Magazine article Artforum International

The Year in Dance

Magazine article Artforum International

The Year in Dance

Article excerpt

SATURDAY, OCTOBER 19. A conversation in the Donald B. and Catherine C. Marron Atrium at the Museum of Modern Art in New York during the first week of "Some sweet day," a three-week-long performance series featuring six choreographers. The program is curated by Ralph Lemon, a choreographer himself, and Jenny Schlenzka, associate curator at M0A4A PS.1, along with MOMA producer Jill A. Samuels. The conversation features Jerome Bel and Steve Paxton and is moderated by Lemon and Sabine Breitwieser, MOMA's chief curator of media and performance.

Here, near the beginning, Breitwieser and Paxton are talking:

  Breitwieser: Steve. Satisfyin Lover. From 1967.
  I couldn't find out where you performed it first.
  Paxton: Salt Lake City.
  SB: So what was the scenery like? Was this a
  proscenium setting or was it a gallery setting?
  SP: It was a ballroom.
  SB: A ballroom! How nice. So you were on the same
  floor with the audience? There was no separation?
  SP: Very much like here.
  SB: Very much like this. That's very interesting.
  Because this shows us this kind of assumption that
  dance and the visual arts--or dance institutions and
  the museum world--[are] kind of juxtaposed, [are]
  kind of separated, is kind of a stereotype which is
  actually not true. I even found a note that you first
  presented your Contact Improvisation at
  John Weber Gallery. Is this true?
  SP: Yes.
  SB: So how do you see your work situated and how do
  you think--or maybe it didn't. How did this setting
  [the atrium] have an impact on how you presented your
  work?
  SP: [pause] None.
  SB: None ... good. Okay ... So you did it exactly
  the same as in '67?
  SP: Yeah.
  SB: There was also the same big audience, excited
  audience? How was it?
  SP: Yes.

It's the first week of "Some sweet day," and things are off to an interesting start. We've all just seen a version of Bel's The Show Must Go On, 2001, edited to accommodate the fluid attention spans of the everyday atrium crowd. That piece, a sort of pastiche of the ordinary danced by a group of twenty pro and amateur performers, is made up of a series of simple vignettes scored both to and by pop music (the Beatles' "Come Together" plays and the dancers come together; Lionel Richie's "Ballerina Girl" plays and the "girls" mime ballet steps). The Show Must Go On was presented "alongside" (i.e., in the same week as) Paxton's canonical Satisfyin Lover, 1967, and State, 1968. Satisfyin Lover is simply (and "simply" is its donnee) a few dozen ordinary people in everyday clothes walking across a stage; State features the same famous ordinary people coming together at the center of that stage to stand "still" for nine minutes.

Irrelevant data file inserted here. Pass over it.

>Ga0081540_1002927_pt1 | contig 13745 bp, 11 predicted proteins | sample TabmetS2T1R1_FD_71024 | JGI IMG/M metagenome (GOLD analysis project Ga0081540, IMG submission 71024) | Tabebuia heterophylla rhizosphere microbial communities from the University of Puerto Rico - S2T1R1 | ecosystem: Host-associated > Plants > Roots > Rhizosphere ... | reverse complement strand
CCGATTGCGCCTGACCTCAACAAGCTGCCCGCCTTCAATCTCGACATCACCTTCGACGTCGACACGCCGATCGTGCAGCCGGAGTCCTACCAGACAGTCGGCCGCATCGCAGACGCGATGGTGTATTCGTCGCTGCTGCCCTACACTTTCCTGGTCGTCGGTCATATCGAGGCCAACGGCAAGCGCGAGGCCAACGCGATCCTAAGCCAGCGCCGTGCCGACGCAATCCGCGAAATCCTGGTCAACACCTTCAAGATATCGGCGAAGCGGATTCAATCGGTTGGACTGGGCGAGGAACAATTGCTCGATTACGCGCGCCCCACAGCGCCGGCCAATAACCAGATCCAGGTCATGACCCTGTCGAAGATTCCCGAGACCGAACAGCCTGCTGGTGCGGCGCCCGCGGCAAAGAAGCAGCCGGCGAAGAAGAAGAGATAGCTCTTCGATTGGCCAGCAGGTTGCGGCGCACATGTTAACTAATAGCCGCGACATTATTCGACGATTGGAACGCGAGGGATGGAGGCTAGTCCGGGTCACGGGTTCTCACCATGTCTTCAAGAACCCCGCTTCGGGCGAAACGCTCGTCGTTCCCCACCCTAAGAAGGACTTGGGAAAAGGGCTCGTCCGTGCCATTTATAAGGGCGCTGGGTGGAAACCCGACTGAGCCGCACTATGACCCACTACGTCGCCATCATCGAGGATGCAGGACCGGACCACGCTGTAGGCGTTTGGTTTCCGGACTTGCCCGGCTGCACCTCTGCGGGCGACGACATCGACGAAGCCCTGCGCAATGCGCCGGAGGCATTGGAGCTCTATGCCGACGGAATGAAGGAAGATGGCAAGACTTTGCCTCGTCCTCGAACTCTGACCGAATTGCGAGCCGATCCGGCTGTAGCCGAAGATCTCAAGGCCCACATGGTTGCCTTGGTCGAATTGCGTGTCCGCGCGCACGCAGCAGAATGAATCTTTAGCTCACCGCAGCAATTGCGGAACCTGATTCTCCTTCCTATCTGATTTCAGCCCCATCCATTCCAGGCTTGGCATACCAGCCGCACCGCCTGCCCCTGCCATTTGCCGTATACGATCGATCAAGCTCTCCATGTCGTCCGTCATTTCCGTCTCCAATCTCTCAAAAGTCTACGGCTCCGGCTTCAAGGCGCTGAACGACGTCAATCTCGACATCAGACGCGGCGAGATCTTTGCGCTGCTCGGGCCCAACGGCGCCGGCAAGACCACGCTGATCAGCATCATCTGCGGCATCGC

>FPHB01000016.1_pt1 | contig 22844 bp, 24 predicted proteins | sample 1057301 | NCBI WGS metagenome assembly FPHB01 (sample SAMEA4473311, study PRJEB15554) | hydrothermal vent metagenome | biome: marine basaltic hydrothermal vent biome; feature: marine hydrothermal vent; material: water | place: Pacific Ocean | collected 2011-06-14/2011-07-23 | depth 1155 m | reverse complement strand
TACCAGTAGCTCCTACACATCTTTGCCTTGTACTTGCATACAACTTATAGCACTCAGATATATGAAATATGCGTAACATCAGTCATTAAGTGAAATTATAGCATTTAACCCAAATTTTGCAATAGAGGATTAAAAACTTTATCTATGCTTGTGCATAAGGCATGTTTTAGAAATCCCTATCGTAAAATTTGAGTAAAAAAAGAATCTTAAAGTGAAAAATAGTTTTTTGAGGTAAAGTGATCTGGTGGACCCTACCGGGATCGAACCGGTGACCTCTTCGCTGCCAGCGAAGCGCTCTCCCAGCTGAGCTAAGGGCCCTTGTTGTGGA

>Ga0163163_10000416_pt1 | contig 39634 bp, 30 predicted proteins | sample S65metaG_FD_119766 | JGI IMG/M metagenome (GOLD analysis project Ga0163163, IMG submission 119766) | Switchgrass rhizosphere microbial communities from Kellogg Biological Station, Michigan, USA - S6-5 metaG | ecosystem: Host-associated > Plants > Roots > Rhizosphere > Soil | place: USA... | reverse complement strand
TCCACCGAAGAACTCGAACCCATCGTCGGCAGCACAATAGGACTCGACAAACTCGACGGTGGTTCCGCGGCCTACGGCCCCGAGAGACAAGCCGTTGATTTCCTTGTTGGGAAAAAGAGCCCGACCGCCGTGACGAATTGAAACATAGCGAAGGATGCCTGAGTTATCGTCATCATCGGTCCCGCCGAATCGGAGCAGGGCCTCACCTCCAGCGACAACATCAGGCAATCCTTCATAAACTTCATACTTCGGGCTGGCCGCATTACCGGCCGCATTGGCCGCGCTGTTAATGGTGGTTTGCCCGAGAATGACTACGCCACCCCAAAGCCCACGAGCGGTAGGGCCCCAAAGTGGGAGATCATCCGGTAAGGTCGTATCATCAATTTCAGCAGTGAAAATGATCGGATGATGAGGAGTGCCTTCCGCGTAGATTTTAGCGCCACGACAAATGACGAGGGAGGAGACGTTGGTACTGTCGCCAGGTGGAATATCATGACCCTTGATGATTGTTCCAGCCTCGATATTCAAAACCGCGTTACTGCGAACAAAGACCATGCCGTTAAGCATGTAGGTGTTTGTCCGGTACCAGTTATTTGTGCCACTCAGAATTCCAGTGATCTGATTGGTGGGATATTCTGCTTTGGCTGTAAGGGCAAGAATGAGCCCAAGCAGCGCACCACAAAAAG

[ILLUSTRATION OMITTED]

[ILLUSTRATION OMITTED]

[ILLUSTRATION OMITTED]

Lemon tells us that Paxton thought that pairing Satisfyin Lover and The Show Must Go On was "living out a certain fantasy [Lemon] had about these two works." But it's a potent fantasy and thus a structuring one, and it was Lemon's genius to bring together works frequently seen as cornerstones of "postmodern" dance and the de-skilling strategy that has chaperoned many art-critical engagements with performance. What emerged were two very different takes on the meaning of those strategies and two or three very different ideas about the role of dance in the museum. Paxton's laconic answers above are less churlish stonewalling than examples of a differend, and the dissonance between those who aspire to the museum or think inside its terms and those for whom it's simply another horizontal "space" to work in, between two (reluctant?) heroes of the antivirtuosic, was spectacularly dramatized at MOMA.

All this was against the backdrop of the fiftieth anniversary of that magic fiasco--that "parade of formal explorations," as Paxton has put it--called Judson. And all this was in the wake of a still too quiet but resounding 1 event in the dance landscape--the recent folding of the Merce Cunningham Dance Company, the historic sine qua non for Cunningham technique, whose dissolution marked the symbolic burial of "modern" dance. …

Search by... Author
Show... All Results Primary Sources Peer-reviewed

Oops!

An unknown error has occurred. Please click the button below to reload the page. If the problem persists, please try again in a little while.